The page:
"She knew it was needed," he said. "It helps us immensely."

Foster said she loves taking people out on the trails.

"I feel good when I'm out there," she said. "It's kind of neat to get their (hikers') reaction. They say, "This is Pinellas County?' They hear the wind in the trees. When I started 2{ years ago I thought I'd get tired of it, but I haven't."

She also is working on the summer camp that will help introduce fifth-graders to the preserve and its beauty.

"This is our maiden voyage," said Huegel. "She's helped develop the curriculum and ads. It will be a cool summer this year because of her."

There are only three salaried people who work on the 8,500-acre Brooker Creek Preserve. That's why Huegel depends so heavily on his 60 to 70 active volunteers spanning all ages. Almost none have any experience running a nature preserve. They arrive green and learn on the job, which is just fine by Huegel.

"Every aspect (of the preserve) is driven by volunteers," Huegel said. "They research projects, collect data in the field, help us with our global positioning system, which helps create maps of things that are important to us, and (perform) office management (duties). Some are waist-deep in water with me."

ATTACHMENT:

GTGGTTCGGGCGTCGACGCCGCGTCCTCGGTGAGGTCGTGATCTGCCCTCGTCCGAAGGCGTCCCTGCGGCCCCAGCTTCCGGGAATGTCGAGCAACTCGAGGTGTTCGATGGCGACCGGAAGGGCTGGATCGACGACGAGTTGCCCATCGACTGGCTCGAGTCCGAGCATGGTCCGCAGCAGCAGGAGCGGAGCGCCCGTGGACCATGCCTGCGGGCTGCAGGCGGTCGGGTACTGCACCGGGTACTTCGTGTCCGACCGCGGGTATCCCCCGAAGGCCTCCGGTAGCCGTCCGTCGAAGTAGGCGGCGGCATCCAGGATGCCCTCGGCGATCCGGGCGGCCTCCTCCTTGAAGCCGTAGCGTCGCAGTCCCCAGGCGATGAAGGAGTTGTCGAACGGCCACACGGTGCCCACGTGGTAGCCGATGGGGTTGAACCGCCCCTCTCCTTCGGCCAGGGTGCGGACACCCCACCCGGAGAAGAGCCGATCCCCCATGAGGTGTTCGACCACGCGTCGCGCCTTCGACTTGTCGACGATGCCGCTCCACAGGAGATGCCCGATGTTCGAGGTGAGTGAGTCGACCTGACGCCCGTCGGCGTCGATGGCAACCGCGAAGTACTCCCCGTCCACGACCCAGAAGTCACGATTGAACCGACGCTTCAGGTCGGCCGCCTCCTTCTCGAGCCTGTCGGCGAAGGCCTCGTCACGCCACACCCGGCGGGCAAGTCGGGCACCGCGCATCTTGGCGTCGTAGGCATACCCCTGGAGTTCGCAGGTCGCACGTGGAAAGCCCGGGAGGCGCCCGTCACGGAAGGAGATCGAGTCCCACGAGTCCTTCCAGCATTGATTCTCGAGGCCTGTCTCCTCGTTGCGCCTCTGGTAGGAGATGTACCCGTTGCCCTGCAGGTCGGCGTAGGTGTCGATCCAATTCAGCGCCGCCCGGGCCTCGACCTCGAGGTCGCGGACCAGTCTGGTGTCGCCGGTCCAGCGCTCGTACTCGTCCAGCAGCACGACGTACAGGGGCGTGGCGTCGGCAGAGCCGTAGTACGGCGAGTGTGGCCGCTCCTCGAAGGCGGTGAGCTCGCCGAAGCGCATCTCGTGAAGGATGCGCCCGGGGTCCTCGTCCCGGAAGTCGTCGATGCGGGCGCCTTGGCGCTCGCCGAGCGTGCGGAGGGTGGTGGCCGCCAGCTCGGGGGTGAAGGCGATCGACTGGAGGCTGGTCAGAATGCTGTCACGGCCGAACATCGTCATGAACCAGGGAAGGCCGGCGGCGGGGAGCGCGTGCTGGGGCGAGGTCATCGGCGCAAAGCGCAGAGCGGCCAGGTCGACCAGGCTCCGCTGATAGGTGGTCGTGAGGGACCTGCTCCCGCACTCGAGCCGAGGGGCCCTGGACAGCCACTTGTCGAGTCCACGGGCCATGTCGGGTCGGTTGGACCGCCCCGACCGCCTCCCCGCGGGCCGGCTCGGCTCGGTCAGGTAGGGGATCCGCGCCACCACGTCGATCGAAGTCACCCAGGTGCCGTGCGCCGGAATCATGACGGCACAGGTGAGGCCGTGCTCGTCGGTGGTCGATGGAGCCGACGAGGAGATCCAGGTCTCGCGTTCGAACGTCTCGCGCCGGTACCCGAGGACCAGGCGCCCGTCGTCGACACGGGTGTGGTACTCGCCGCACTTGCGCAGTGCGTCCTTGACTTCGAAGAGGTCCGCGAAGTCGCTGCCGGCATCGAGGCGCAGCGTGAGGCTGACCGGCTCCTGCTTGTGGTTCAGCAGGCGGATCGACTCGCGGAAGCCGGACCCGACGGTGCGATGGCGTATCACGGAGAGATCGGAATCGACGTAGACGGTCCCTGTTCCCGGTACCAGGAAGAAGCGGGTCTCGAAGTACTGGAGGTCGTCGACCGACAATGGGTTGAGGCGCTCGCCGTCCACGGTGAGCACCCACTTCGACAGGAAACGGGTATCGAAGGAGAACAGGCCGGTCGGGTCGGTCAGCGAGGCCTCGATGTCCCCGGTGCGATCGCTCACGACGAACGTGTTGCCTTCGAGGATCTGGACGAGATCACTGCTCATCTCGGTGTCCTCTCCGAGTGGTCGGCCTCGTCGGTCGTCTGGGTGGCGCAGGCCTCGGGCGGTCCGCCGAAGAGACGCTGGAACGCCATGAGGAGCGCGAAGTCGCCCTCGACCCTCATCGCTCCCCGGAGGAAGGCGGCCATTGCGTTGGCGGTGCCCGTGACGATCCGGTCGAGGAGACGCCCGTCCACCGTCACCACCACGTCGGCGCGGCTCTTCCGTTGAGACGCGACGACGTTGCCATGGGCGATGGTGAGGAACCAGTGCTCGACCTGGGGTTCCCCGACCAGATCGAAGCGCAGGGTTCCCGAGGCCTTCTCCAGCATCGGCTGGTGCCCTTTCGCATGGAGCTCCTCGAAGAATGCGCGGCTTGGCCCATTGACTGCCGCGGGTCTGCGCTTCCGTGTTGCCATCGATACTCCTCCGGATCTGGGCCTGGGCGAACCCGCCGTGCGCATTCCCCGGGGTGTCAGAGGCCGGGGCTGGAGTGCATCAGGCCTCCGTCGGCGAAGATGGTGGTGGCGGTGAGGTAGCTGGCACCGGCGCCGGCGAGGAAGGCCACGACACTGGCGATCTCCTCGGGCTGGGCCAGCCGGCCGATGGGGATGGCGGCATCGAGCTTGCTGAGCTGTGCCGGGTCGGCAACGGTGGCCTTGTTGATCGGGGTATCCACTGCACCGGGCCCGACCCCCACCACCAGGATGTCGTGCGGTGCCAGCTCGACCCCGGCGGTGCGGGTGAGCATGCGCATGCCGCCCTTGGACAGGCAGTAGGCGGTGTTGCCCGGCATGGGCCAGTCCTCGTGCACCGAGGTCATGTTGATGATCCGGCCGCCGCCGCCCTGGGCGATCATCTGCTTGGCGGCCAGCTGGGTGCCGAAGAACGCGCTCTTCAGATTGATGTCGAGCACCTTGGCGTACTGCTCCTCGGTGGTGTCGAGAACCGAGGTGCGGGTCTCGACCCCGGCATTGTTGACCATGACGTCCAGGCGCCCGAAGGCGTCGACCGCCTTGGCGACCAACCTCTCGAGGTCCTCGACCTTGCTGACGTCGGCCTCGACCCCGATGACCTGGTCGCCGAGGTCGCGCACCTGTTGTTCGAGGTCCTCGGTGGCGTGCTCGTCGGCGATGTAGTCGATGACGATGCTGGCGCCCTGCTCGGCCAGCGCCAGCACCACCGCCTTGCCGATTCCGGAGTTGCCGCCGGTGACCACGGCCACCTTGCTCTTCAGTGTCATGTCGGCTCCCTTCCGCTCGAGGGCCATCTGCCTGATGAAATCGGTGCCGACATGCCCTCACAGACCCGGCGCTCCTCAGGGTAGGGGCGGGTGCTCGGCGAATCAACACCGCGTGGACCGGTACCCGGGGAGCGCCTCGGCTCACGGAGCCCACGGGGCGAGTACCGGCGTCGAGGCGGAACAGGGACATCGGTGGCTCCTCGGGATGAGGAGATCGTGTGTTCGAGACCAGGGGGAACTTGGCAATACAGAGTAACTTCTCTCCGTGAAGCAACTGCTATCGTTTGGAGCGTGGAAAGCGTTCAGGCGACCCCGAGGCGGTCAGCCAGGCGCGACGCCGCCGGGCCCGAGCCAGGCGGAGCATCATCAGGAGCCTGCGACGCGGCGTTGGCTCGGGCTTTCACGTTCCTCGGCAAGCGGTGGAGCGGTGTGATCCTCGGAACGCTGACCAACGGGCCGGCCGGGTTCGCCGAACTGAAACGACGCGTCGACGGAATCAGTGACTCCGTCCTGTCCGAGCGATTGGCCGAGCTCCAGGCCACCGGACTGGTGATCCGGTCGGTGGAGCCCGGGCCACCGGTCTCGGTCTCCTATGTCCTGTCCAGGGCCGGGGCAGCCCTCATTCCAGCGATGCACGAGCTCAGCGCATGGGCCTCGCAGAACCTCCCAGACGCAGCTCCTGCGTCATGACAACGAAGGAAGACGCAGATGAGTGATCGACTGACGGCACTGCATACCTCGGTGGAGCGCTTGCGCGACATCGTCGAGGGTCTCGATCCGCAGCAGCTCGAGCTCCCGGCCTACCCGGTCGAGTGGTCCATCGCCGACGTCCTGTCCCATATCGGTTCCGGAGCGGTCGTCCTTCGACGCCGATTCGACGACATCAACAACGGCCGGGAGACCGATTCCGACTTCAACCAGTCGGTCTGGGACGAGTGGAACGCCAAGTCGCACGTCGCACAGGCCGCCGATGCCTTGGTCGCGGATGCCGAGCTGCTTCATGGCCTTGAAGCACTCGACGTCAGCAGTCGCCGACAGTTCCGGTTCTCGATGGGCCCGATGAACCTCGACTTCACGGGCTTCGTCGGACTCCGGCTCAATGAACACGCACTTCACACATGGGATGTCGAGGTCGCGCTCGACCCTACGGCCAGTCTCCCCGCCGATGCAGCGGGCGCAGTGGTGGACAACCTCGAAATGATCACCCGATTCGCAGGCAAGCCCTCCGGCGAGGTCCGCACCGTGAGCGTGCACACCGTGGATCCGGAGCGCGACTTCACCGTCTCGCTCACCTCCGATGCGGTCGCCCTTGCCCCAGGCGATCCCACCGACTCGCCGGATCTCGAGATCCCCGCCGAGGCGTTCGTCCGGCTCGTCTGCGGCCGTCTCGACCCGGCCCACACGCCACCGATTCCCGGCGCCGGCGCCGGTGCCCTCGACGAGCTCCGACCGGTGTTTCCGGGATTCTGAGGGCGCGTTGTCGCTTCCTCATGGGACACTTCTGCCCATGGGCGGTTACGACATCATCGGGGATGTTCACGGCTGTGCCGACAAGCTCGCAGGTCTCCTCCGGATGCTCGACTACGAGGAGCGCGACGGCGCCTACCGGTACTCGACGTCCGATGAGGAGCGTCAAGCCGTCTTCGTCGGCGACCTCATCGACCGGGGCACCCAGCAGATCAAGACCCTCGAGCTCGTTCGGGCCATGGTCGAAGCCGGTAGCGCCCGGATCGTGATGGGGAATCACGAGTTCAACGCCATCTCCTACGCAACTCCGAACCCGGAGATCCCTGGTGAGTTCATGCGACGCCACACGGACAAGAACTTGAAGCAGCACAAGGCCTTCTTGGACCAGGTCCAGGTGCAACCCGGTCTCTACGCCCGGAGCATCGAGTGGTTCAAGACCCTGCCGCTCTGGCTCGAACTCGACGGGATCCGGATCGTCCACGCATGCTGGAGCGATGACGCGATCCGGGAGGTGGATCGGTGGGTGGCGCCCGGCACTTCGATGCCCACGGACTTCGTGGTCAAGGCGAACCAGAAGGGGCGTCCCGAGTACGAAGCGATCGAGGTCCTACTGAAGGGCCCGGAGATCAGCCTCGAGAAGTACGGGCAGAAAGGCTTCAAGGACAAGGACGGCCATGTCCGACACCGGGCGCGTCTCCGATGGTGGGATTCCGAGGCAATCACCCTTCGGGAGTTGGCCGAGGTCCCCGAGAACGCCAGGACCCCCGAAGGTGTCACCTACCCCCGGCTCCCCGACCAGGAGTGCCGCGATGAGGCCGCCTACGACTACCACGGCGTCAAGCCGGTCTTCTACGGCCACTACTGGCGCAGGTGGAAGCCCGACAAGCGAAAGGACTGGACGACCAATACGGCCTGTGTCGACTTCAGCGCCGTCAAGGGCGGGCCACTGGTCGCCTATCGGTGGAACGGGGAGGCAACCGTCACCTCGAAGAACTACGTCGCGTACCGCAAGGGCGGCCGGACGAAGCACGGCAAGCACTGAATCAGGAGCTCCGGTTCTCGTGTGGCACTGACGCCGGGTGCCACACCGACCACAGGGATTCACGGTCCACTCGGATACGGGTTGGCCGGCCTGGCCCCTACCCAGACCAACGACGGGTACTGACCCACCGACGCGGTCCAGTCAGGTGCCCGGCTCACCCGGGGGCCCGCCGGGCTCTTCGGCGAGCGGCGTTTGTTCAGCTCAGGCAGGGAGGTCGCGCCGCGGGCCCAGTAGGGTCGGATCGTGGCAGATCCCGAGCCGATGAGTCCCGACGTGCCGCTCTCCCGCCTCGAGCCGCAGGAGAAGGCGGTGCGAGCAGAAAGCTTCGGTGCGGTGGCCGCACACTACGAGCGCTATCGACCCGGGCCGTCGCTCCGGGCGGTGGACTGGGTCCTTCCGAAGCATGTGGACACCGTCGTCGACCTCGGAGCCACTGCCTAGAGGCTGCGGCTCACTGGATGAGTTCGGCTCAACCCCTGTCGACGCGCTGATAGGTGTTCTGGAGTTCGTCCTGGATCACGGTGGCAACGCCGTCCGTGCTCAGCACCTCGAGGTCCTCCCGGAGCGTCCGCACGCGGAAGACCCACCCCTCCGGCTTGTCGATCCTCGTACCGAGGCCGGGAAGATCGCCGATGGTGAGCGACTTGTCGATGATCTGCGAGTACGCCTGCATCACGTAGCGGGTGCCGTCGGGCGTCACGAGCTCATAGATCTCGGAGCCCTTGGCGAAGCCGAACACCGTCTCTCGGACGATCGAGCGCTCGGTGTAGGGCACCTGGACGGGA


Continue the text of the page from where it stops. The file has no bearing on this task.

On a recent summery day, Huegel, sitting on the screened-in porch among some hanging flowers he is growing, said the volunteers also do some seed counting.

"One of our on-going projects is studying a rare lily that grows here," he said. "Some of the volunteers count the seeds."

Huegel said it's vital that the preserve is supported by the public in all aspects, from keeping track of the tiniest seeds to helping out when the new education center is built on the land.

"It's important to our long-term health," he said.

Winterguard team hits

international competition

East Lake High School's Winterguard, a drill team, placed eighth at the Winterguard International 1998 World Championships competition in Dayton, Ohio, April 16 and 17.

"The girls themselves are talented," said Carrie Kelton, East Lake's Winterguard director. "They set themselves up real well."

The performance was called Canyon Sketches. Its southwestern flavor caught the judges' eyes.

"You can set whatever scene you want. The floor looked like the inside of a canyon," said Kelton. "We (had) music from Aaron Copeland, a classical composer; tumbleweed; wind sounds; and skirts that looked like Indian blankets."